What are the pillars of conservative political thought?

16 Mar

From Alfred Regnery:

Over the past half century, conservatism has become the dominant political philosophy in the United States. Newspaper and television political news stories more often than not will mention the word conservative. Almost every Republican running for office—whether for school board or U.S. senator—will try to establish his place on the political spectrum based on how conservative he is. Even Democrats sometimes distinguish among members of their own party in terms of conservatism.

Although conservatism as we know it today is a relatively new movement—it emerged after World War II and only became a political force in the 1960s—it is based on ideas that are as old as Western civilization itself. The intellectual foundations on which this movement has been built stretch back to antiquity, were further developed during the Middle Ages and in eighteenth- and nineteenth-century England, and were ultimately formulated into a coherent political philosophy at the time of the founding of the United States. In a real sense, conservatism is Western civilization.

The basic foundations of American conservatism can be boiled down to four fundamental concepts. We might call them the four pillars of modern conservatism:

The first pillar of conservatism is liberty, or freedom. Conservatives believe that individuals possess the right to life, liberty, and property, and freedom from the restrictions of arbitrary force. They exercise these rights through the use of their natural free will. That means the ability to follow your own dreams, to do what you want to (so long as you don’t harm others) and reap the rewards (or face the penalties). Above all, it means freedom from oppression by government—and the protection of government against oppression. It means political liberty, the freedom to speak your mind on matters of public policy. It means religious liberty—to worship as you please, or not to worship at all. It also means economic liberty, the freedom to own property and to allocate your own resources in a free market.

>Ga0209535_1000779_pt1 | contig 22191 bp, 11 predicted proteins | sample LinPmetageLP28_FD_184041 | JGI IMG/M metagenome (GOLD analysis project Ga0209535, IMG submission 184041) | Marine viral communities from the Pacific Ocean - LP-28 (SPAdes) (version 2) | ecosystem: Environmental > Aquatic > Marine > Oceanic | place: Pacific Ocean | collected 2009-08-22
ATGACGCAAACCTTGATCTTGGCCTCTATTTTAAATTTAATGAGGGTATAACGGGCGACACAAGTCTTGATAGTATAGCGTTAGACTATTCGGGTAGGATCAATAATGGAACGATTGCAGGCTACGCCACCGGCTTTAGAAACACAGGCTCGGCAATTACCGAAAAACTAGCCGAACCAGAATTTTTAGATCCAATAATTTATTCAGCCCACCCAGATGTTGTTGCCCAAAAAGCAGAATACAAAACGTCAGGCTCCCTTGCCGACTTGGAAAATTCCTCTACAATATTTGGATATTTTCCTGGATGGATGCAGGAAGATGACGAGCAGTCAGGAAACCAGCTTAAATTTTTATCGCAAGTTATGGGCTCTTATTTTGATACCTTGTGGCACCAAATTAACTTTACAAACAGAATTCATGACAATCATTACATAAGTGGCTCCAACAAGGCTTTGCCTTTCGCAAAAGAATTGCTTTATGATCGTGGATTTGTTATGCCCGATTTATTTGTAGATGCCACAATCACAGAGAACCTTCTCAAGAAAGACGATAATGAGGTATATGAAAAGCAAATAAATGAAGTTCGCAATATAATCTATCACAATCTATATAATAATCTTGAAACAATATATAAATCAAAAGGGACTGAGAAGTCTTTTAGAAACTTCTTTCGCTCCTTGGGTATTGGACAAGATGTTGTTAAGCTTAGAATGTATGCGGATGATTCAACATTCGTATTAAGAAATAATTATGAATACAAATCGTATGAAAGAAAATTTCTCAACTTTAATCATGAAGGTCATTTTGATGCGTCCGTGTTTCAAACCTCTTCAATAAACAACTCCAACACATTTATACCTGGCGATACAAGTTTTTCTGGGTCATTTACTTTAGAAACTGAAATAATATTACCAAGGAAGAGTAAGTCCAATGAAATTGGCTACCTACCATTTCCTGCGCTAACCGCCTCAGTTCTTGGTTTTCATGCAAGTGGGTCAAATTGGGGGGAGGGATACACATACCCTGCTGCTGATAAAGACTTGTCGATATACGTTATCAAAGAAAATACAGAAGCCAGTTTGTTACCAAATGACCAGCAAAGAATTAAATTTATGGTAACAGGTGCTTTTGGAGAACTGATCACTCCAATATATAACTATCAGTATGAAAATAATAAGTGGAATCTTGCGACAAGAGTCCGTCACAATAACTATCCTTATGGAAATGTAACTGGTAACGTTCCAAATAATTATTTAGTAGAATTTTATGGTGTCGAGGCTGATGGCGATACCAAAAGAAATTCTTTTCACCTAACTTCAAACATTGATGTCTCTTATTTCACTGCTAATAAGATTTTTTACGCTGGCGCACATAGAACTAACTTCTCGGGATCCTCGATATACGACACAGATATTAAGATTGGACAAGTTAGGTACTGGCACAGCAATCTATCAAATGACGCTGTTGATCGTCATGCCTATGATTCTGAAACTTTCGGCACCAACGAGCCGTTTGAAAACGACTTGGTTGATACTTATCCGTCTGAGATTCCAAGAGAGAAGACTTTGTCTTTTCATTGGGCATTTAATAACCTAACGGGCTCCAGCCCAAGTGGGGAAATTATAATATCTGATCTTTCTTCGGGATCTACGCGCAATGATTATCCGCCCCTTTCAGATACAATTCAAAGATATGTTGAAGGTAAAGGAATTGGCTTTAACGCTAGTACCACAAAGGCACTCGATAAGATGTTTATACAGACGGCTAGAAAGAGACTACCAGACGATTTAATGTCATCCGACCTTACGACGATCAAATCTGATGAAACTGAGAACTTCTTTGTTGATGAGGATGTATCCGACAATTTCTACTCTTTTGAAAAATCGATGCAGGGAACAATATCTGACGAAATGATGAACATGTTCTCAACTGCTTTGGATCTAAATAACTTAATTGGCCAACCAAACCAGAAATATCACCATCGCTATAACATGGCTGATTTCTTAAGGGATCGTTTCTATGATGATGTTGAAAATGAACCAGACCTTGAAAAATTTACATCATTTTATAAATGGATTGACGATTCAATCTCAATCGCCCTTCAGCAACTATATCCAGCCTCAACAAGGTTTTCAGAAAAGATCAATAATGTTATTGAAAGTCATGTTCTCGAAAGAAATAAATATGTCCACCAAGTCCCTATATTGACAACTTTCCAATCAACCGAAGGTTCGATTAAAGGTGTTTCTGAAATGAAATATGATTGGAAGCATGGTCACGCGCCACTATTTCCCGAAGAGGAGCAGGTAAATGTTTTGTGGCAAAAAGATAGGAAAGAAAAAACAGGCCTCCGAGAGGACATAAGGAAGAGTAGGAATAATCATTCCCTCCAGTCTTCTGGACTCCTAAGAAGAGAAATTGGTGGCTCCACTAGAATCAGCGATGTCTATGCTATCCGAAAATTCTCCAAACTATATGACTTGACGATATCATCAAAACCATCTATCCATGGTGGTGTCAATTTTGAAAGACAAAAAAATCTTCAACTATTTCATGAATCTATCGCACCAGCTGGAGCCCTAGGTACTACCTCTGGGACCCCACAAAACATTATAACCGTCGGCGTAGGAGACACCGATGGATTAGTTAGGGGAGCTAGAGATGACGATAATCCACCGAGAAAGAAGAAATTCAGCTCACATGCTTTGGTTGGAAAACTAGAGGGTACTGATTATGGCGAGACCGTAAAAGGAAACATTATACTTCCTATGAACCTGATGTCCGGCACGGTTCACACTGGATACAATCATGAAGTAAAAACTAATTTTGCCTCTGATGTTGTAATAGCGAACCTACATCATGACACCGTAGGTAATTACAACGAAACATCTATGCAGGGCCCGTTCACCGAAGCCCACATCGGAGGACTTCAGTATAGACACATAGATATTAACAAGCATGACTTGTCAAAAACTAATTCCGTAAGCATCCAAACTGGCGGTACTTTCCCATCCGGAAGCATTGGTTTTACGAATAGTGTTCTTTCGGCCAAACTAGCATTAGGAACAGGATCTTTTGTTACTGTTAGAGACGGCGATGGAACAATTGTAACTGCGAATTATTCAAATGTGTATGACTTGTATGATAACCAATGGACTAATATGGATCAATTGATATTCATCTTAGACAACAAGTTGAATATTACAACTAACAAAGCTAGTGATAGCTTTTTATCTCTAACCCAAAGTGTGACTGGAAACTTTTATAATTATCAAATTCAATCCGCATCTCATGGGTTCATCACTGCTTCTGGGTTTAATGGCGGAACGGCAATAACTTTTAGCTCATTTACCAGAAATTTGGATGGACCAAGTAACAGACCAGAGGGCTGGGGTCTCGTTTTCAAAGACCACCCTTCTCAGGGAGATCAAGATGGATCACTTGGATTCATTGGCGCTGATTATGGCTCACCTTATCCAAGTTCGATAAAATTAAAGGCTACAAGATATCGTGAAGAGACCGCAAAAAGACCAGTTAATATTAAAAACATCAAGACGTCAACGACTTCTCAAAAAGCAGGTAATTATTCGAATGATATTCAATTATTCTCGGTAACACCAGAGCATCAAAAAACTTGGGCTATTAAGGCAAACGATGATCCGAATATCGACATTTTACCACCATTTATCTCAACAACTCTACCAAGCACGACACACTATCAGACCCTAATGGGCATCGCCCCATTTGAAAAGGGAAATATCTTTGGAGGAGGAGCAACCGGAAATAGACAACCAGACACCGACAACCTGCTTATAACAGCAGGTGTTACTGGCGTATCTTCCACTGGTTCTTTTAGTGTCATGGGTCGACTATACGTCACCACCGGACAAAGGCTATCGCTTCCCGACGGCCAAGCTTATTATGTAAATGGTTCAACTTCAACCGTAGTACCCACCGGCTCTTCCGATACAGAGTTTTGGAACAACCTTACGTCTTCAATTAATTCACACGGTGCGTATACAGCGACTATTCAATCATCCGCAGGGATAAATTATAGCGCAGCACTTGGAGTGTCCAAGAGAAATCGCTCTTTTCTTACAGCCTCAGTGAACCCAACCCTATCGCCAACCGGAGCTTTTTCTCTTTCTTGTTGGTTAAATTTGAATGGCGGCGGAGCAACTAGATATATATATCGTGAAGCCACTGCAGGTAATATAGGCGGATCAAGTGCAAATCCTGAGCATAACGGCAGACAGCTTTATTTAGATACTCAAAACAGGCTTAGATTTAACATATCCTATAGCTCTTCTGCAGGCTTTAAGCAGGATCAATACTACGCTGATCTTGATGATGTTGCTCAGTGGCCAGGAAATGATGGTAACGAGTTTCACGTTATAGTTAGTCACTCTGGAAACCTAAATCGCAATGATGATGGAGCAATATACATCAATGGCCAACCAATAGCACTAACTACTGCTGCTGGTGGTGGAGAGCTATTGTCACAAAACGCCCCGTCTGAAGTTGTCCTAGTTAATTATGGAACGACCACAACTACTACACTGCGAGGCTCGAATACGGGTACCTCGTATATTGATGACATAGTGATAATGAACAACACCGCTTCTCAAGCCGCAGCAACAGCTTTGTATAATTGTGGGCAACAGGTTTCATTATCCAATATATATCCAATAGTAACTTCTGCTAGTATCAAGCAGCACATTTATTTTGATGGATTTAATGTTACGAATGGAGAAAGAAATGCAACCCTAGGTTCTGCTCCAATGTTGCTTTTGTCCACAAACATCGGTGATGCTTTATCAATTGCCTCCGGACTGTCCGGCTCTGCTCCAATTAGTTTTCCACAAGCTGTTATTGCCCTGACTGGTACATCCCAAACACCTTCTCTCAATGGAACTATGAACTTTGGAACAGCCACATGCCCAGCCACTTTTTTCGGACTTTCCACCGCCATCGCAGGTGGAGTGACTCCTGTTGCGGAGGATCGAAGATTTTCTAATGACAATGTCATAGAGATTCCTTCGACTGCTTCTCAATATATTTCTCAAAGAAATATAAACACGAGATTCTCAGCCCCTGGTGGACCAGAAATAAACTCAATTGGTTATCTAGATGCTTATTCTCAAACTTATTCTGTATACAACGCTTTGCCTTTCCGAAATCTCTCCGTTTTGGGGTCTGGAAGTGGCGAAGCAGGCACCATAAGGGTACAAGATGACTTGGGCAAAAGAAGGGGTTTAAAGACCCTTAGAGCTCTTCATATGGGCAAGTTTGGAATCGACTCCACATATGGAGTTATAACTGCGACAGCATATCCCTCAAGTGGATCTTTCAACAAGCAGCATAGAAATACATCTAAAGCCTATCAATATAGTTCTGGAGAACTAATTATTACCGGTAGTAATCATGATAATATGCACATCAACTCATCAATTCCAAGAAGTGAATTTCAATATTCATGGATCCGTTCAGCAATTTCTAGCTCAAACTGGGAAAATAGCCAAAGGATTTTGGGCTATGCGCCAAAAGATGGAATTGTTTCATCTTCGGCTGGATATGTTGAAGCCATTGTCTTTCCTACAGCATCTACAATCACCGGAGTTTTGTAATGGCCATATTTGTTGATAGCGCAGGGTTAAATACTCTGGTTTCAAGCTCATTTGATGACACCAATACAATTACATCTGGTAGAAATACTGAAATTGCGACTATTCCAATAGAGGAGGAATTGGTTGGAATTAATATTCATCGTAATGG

Conservatism is based on the idea that the pursuit of virtue is the purpose of our existence and that liberty is an essential component of the pursuit of virtue. Adherence to virtue is also a necessary condition of the pursuit of freedom. In other words, freedom must be pursued for the common good, and when it is abused for the benefit of one group at the expense of others, such abuse must be checked. Still, confronted with a choice of more security or more liberty, conservatives will usually opt for more liberty.

– See more at: https://home.isi.org/node/59819#sthash.TxWUg3gN.dpuf

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